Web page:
This is Jasmine.
She’s got the cutest white toes on her two front feet, but she won’t hold still long enough for a good picture.
She’s got springs for legs, and boundless energy, and throws herself into every leap, every sprint, every attack on unsuspecting toes.
She’s got a thing for feet.
We hadn’t planned on buying another ferret after Vesper died. We knew we couldn’t replace her, and we didn’t have the energy to open our hearts again to another small creature.
But Alaska, who always trended toward sleeping, grew lazier and lazier as an only ferret. She’d play adorably for about thirty minutes, then crawl back into a drawer or her towel.
If we didn’t dedicate all our attention to playing with her, Alaska moped around the living room, then slept.
So we decided to find her a playmate, the way we bought her to be a playmate for Vesper.
What I wasn’t really prepared for what happens when you add a ferret who channels Tigger from Winnie the Pooh.
She springs. Always she springs. If her feet slip on our hard floors, she bounces instead. Last night she tried to make a running leap over the lip of the closet and through the small door of her cage; she smashed head-first into the bars instead.
And Alaska doesn’t seem to care for her much. She tolerates her presence, but only when we lock them in the cage together. During the day, she does her own thing, and ignores Jasmine.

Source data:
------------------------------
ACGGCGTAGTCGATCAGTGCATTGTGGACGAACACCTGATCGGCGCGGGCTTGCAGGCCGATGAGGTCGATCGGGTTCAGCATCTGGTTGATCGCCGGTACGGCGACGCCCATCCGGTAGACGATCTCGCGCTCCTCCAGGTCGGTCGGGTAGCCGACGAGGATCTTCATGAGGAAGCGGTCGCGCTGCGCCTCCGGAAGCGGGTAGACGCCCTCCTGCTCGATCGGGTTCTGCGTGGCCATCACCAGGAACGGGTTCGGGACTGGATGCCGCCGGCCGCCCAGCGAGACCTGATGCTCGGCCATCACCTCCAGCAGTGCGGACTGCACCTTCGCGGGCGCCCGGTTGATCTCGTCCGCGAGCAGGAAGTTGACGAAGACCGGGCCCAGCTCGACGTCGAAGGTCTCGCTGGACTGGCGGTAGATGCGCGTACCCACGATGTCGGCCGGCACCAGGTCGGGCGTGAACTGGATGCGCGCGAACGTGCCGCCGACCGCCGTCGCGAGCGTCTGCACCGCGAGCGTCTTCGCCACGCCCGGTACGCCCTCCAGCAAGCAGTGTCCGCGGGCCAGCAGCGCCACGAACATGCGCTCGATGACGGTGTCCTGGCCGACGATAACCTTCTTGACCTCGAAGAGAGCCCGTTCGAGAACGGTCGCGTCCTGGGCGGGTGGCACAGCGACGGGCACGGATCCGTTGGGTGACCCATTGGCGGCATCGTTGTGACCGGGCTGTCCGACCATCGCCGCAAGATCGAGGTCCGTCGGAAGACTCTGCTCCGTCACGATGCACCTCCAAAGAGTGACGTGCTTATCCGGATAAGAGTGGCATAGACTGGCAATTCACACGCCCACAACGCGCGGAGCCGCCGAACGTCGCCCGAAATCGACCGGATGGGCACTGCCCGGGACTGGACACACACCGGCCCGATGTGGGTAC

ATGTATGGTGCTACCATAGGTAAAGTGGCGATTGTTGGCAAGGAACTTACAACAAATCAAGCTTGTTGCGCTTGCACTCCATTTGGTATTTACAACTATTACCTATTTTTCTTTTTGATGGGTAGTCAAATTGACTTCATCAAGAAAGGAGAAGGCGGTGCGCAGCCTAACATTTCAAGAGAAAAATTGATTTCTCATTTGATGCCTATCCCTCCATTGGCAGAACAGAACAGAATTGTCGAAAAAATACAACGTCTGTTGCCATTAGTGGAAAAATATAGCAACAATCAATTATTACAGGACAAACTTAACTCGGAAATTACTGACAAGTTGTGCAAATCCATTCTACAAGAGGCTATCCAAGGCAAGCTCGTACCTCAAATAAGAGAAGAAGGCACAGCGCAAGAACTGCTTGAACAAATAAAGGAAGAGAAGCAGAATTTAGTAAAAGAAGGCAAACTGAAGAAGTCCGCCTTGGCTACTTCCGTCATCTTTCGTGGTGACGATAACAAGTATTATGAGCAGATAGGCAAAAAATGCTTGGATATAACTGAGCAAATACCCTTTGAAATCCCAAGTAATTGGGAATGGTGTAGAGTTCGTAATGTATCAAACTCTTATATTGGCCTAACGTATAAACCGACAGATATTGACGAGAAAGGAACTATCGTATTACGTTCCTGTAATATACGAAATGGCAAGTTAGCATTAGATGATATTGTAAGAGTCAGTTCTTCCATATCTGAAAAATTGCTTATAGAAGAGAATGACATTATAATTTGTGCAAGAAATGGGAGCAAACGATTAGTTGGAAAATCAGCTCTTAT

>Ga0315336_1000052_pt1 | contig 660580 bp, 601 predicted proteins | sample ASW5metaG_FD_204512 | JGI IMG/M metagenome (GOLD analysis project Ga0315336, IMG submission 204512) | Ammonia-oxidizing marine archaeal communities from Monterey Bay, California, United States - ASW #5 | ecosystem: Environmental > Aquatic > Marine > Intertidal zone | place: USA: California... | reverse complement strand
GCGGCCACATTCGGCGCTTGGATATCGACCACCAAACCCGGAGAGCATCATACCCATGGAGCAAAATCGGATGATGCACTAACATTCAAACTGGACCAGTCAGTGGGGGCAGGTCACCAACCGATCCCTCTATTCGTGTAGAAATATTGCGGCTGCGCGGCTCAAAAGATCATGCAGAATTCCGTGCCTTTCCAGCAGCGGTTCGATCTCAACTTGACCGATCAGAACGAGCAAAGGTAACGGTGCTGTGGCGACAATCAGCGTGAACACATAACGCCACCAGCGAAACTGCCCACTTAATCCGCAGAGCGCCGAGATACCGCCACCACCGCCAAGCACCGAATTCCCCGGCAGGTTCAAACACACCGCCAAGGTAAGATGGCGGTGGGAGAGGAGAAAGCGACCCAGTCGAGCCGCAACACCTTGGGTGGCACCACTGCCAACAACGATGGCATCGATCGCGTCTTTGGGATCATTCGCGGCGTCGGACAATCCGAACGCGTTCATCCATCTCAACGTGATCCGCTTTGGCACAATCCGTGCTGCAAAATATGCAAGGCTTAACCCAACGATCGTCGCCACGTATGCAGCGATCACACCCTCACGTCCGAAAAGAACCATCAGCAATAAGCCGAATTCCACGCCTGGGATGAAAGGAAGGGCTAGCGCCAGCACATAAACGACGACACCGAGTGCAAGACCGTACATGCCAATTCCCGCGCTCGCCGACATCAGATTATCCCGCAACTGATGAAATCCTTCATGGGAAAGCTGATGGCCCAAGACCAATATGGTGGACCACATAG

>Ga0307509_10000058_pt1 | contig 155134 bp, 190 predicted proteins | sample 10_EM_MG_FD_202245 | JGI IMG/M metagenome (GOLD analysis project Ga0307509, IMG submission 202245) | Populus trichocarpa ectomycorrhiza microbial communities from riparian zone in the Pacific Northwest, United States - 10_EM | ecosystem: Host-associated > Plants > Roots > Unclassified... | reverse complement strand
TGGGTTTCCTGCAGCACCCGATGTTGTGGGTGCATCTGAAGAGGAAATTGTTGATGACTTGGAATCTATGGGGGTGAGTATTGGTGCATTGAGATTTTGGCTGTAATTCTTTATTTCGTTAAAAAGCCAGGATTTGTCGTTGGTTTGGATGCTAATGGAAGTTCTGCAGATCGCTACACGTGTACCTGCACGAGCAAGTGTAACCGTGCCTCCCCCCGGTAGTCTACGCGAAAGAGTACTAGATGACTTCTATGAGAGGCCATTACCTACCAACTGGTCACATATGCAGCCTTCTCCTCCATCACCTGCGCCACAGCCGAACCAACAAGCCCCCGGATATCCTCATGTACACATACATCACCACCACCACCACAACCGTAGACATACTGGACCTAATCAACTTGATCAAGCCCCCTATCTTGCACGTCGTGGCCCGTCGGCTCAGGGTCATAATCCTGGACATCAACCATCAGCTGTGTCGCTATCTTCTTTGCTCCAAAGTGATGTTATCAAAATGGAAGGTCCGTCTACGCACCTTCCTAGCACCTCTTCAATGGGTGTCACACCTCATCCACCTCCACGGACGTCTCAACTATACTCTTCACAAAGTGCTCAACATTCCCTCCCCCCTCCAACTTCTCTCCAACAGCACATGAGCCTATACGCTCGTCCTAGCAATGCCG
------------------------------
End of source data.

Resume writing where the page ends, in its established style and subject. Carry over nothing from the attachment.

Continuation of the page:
Jasmine runs circles around her, feints attack, sprints for cover, and Alaska hardly pays attention. Now and then, when Jasmine pounces, Alaska hisses, half chases her away, then returns to dragging her plastic bags across the floor.
I can almost hear her snotty disdain in answer to Jasmine’s teasing; Jasmine taunts eagerly, runs clucking and chirping and chattering away, and Alaska seems to be rolling her eyes.
“Really?” she seems to ask. “You had to bring her here? Can you take her back? She’s annoying me.”
But she stayed awake for three hours this morning, making sure Jasmine stayed out of her plastic bags and trying to steal whatever it was Jasmine found interesting. So I think our plan is working.
I also wasn’t prepared for how much Jasmine would make me miss Vesper. I wasn’t trying to replace Vesper, and I didn’t think Jasmine would make the missing any easier. But I didn’t think she’d make it worse.
Now, I see a dark tail disappear around a corner, or the back of a sable head pop up over a shoe, and for a fraction of a second I think she’s home, that I dreamed the past month of missing her.
Then she turns and I see her face, and it isn’t Vesper.
It’s Jasmine, with her little white toes, and her taut body bursting with eager curiosity.
Alaska had better get used to her, because she’s not going anywhere.